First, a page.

Jul 8, 2013

Extraordinary Popular Delusions and Madness in America

One of my favorite books is Extraordinary Popular Delusions and the Madness of Crowds, written in 1841 by Charles Mackay. It’s about the herd behavior of humans: fads and crazes and financial market follies. It covers witch trials, alchemy, superstitions. The book also covers the 17th Century “tulip bubble,” when flowers were currency, more valuable than gold. The lesson in the book is that once the populace gets convinced of something that turns out to be plain wrong or completely irrational, bad things happen. People die at the stake. Awakening to the realization that your tulip bulb investment is as worthless as a sack of onions is no picnic either.

There are signs that the world of mental health is in the midst of this sort of wake-up. The ruthlessness and greed implicit in the pharmaceutical industry’s marketing strategies is undermining the credibility of medication efficacy claims. The authority of the mental health’s secondary prevention model (early detection and treatment) and tertiary prevention model (treatment forever) is being confronted by research that shows better long-term outcomes on a whole-population basis when people do not use as much medication. The DSM is even becoming untethered from neuroscience.

I think the most significant development is that we now realize that people with mood problems, delusions and hallucinations deserve to be heard when they assert that what they experience has meaning. It means that writing people off is abusive and unethical. Someone with a mental health problem is not an irrational sub-human, but a valued person, no matter what he may be experiencing. We are also learning that social support is powerful on its own. It helps people with difficult symptoms stay on course.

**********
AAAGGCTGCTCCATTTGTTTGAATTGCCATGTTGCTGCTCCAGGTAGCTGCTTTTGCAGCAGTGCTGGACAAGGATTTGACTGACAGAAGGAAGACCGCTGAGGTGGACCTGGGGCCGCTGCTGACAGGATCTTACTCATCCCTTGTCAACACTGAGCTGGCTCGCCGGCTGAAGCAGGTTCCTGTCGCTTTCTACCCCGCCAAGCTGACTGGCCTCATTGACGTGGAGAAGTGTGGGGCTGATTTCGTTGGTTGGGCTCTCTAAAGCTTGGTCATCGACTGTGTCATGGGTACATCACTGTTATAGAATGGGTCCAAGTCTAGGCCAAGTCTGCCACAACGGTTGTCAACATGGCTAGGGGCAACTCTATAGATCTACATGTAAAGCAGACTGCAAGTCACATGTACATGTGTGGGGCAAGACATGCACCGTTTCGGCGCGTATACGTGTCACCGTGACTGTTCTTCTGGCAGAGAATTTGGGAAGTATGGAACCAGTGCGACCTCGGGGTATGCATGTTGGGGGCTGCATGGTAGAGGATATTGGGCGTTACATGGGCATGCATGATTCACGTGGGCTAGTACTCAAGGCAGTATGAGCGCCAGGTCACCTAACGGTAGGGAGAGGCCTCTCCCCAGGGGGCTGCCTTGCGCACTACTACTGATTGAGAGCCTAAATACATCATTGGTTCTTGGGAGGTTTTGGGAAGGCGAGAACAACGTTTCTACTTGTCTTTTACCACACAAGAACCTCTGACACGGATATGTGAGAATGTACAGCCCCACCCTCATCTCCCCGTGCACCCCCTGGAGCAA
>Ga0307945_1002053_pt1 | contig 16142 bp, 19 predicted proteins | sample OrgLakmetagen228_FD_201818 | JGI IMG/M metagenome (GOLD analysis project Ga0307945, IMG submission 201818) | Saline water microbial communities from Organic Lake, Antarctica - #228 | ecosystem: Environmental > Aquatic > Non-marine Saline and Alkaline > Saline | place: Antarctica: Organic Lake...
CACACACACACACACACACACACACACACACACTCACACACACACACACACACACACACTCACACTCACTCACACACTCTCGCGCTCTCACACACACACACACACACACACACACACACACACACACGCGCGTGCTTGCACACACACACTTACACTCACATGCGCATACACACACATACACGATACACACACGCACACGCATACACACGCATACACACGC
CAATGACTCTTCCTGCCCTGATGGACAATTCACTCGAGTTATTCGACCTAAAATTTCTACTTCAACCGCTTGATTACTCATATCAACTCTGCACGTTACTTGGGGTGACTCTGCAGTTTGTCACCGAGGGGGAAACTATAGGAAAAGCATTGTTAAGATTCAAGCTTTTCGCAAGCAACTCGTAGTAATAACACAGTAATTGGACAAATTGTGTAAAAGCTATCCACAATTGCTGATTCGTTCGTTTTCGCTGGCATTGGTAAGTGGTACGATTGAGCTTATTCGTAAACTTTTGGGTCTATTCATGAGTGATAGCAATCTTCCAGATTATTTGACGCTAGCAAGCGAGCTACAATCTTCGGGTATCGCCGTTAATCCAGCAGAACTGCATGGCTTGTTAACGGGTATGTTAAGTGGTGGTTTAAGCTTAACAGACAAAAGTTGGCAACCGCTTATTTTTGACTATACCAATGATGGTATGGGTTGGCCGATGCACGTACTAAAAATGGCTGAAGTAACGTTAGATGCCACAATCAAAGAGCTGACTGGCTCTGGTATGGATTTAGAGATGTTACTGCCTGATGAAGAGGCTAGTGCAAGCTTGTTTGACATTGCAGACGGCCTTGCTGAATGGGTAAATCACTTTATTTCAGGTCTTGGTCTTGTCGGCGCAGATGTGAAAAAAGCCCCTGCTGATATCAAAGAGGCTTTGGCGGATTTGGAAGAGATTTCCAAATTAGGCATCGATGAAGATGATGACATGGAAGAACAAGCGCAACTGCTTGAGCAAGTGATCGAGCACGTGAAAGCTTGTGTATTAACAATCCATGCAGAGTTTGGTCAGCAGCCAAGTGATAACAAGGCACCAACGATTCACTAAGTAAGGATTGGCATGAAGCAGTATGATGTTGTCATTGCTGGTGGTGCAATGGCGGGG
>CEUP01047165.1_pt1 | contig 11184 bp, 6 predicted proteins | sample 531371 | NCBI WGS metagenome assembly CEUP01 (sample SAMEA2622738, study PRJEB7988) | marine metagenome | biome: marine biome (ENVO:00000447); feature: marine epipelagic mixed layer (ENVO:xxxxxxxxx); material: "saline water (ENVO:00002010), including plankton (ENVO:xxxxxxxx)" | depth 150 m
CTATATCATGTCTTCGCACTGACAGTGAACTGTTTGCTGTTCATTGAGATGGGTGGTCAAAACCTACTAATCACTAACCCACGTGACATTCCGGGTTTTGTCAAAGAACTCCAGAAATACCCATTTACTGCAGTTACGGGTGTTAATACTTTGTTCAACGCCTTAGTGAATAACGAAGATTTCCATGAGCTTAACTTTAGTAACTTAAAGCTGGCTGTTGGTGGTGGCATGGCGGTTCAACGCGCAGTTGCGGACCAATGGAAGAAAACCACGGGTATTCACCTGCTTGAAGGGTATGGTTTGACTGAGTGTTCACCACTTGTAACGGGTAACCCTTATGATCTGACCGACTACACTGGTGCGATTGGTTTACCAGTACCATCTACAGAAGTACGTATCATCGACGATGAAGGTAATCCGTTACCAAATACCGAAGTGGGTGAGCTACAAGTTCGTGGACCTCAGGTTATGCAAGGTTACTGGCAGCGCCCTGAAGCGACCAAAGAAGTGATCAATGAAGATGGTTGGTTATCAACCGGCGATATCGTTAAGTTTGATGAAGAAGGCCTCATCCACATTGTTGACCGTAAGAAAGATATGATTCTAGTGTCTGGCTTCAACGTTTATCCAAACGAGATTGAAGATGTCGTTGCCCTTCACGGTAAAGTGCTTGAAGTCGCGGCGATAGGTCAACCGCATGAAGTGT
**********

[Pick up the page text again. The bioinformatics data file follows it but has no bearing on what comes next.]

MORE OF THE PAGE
As I see it, here is what we are waking up to.

Authority over madness is shifting to people with symptoms and away from experts and keepers. Despite symptoms a person may have, his life remains meaningful and valid. People can tolerate some level of chronic recurring symptoms and live safely, even flourish. People deserve opportunities to figure out what works and what is tolerable, and to choose an option that is presented accurately and supports their wishes. Nearly everyone wants normalcy anyway. Expertise is important, but should be advisory, not directive.  Mental illness, practically speaking, is not that complicated. Ordinary people, friends and relatives and neighbors, are perfectly capable of supporting the people they care for. They are already doing it, in every nation and every culture on earth.

There are certainly some tough cases and more difficult situations, but even these require individualized approaches. We say we do that now, but if we have been applying bad theory, it’s time to face up to that, and reckon with society’s folly.

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